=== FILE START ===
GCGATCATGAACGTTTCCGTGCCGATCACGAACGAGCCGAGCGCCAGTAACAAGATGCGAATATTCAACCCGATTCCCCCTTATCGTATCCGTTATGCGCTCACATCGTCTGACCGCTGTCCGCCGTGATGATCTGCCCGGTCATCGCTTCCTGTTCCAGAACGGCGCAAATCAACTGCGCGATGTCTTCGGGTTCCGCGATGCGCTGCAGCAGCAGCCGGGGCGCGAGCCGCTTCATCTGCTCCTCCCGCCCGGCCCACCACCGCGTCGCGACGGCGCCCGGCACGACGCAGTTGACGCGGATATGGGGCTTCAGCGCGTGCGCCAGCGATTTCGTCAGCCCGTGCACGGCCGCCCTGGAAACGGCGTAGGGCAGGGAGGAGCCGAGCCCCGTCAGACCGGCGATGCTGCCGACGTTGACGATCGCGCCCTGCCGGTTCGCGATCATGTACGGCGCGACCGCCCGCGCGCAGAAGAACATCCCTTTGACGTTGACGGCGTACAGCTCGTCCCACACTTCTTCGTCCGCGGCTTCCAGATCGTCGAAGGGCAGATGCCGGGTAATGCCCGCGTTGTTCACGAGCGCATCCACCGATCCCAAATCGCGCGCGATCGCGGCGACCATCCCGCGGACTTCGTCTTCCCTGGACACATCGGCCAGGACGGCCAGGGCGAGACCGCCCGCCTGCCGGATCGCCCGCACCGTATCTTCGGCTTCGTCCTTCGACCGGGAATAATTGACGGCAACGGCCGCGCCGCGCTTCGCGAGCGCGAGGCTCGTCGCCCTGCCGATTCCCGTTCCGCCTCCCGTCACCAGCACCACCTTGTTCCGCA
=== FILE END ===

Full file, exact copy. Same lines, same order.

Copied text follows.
GCGATCATGAACGTTTCCGTGCCGATCACGAACGAGCCGAGCGCCAGTAACAAGATGCGAATATTCAACCCGATTCCCCCTTATCGTATCCGTTATGCGCTCACATCGTCTGACCGCTGTCCGCCGTGATGATCTGCCCGGTCATCGCTTCCTGTTCCAGAACGGCGCAAATCAACTGCGCGATGTCTTCGGGTTCCGCGATGCGCTGCAGCAGCAGCCGGGGCGCGAGCCGCTTCATCTGCTCCTCCCGCCCGGCCCACCACCGCGTCGCGACGGCGCCCGGCACGACGCAGTTGACGCGGATATGGGGCTTCAGCGCGTGCGCCAGCGATTTCGTCAGCCCGTGCACGGCCGCCCTGGAAACGGCGTAGGGCAGGGAGGAGCCGAGCCCCGTCAGACCGGCGATGCTGCCGACGTTGACGATCGCGCCCTGCCGGTTCGCGATCATGTACGGCGCGACCGCCCGCGCGCAGAAGAACATCCCTTTGACGTTGACGGCGTACAGCTCGTCCCACACTTCTTCGTCCGCGGCTTCCAGATCGTCGAAGGGCAGATGCCGGGTAATGCCCGCGTTGTTCACGAGCGCATCCACCGATCCCAAATCGCGCGCGATCGCGGCGACCATCCCGCGGACTTCGTCTTCCCTGGACACATCGGCCAGGACGGCCAGGGCGAGACCGCCCGCCTGCCGGATCGCCCGCACCGTATCTTCGGCTTCGTCCTTCGACCGGGAATAATTGACGGCAACGGCCGCGCCGCGCTTCGCGAGCGCGAGGCTCGTCGCCCTGCCGATTCCCGTTCCGCCTCCCGTCACCAGCACCACCTTGTTCCGCA